I am currently reading recently published book ‘Alpha City: How the Super-Rich Captured London’. One of the points made by author professor Rowland Atkinson is that despite the city being the ultimate paradise for the super-rich, with more ‘High Net-Worth Individuals’ per inhabitant than any other city in the world, overt lobbying is not usually necessary for re-producing this outcome.
Whether it be planning departments, civil servants or parliamentarians, it is the “deep, subterranean flows of capital, political ideology and social networks” which create an environment of greed is good throughout ruling class circles.
“Despite being invisible to the naked eye, these underlying forces drive the stellar gains of the wealthy, seduce and enroll those who come to rely on their spending, and assist the development of programmes that further exclude those on low incomes,” Atkinson finds.
However, this does not exclude excesses in a system that usually does the bidding of London’s super-rich like clock-work. One of those excesses has come out in the open in the case of Communities Secretary Robert Jenrick, who appears to have been caught with his Tory fingers in the cookie jar.
Jenrick over-turned the decision of a local council and planning department to approve developer Richard Desmond’s plans for a £1 billion, 500-apartment development at Westferry Printworks, in East London. He did so the day before the introduction of the Community Infrastructure Levy, which would have forced Desmond to pay at least £40 million to the taxpayer.
Two weeks later, Desmond made a £12,000 donation to the Tory Party. When the Tower Hamlets Council sought a judicial review of the case, Jenrick immediately conceded, admitting he had acted unlawfully, and reversed the decision.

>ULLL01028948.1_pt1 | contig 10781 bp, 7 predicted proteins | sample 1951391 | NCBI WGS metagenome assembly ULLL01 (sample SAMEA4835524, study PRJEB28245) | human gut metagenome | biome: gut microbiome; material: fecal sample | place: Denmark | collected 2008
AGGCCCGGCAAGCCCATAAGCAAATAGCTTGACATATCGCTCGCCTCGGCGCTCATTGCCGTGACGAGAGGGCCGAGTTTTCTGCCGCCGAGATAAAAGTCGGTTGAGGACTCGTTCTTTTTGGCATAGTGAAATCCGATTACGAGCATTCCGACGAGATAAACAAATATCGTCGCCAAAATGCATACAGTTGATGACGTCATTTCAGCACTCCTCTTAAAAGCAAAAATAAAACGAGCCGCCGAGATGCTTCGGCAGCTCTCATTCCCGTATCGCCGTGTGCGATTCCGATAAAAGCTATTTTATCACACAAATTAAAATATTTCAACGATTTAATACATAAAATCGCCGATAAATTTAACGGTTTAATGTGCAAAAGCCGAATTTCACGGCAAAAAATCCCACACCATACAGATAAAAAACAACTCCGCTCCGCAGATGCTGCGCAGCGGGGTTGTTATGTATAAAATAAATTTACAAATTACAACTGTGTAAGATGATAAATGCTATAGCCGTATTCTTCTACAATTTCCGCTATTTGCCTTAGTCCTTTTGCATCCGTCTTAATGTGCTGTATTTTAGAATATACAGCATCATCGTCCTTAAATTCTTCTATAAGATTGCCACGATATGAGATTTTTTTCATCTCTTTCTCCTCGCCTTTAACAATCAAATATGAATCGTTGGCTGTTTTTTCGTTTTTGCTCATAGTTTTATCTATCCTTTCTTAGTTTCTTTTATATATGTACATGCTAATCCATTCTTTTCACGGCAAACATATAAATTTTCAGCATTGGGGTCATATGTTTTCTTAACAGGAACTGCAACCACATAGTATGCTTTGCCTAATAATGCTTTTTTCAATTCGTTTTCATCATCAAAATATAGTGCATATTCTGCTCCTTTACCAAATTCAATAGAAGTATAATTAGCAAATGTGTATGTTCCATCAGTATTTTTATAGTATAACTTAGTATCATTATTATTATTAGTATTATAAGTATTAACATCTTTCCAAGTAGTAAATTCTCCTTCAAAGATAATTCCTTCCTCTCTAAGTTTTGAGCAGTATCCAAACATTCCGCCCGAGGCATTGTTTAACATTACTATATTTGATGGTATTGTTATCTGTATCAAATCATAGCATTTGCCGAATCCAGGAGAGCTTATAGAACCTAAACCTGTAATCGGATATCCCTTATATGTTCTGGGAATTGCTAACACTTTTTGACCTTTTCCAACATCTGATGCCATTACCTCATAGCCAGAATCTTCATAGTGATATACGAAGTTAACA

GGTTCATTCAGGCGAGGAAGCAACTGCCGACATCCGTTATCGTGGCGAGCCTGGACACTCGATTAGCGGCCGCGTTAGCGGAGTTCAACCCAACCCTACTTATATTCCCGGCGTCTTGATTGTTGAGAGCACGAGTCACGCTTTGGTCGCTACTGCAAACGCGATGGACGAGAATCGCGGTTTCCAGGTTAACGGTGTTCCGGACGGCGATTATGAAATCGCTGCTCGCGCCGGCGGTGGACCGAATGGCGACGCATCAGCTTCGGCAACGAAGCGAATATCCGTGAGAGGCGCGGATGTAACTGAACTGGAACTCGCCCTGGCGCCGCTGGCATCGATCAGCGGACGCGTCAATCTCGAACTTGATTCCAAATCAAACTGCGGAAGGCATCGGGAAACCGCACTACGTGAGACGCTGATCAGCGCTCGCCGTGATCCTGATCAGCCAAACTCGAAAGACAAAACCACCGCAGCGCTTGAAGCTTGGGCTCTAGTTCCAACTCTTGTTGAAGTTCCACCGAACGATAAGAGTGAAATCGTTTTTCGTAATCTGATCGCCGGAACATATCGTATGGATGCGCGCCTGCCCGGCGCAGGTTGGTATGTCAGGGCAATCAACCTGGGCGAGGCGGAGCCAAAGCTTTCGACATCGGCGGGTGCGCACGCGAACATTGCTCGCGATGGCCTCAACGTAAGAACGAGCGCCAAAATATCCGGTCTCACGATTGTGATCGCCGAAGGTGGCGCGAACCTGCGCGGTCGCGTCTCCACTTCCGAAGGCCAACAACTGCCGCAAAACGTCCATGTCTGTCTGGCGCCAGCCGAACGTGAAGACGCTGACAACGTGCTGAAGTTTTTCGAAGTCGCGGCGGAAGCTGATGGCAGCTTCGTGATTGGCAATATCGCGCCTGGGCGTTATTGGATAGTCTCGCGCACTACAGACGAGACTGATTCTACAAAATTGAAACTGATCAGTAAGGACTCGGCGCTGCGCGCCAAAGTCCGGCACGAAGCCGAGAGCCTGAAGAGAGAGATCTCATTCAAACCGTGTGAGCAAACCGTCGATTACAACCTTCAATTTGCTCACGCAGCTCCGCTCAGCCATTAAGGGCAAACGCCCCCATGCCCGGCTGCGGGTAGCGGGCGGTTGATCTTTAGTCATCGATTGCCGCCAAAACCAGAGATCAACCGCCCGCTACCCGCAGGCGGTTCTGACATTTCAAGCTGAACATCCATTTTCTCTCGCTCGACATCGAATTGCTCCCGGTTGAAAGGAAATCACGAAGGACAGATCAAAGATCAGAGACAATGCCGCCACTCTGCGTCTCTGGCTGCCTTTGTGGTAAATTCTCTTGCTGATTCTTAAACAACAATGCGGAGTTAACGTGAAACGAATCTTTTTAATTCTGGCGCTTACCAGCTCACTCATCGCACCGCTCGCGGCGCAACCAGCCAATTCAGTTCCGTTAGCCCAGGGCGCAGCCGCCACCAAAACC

It was then revealed that Jenrick had sat next to Desmond at a Tory Party fundraising dinner shortly before he had decided to back his Westferry Printworks development. Jenrick had claimed that they were seated together “inadvertently”, and that Desmond had raised the matter but he had responded that as Minister he was “not able to discuss it”.
Yesterday, The Sunday Times quoted Desmond as saying that he had shown the Communities Secretary a video about the development at the dinner lasting “three or four minutes”. If true, it would prove Jenrick lied, and be a clear conflict of interest. Labour is bringing a debate forward in the House of Commons about the issue on Wednesday.
The Jenrick scandal highlights the reality of Tory Government: a party that will do anything to protect its super-rich benefactors. But the real scandal is that turning over the capital’s infrastructure for expensive apartment developments is par for the course in London, a city where renters on average pay over 60 per cent of their income on housing costs, and the “the top ten London boroughs by property wealth are now worth more than North Wales, Northern Ireland and the whole of Scotland put together,” according to Atkinson.
No one voted for the creation of the world’s ultimate plutocratic city, yet that is what London has become. It would not have been possible without a UK state committed to putting moneyed-interests above all else.
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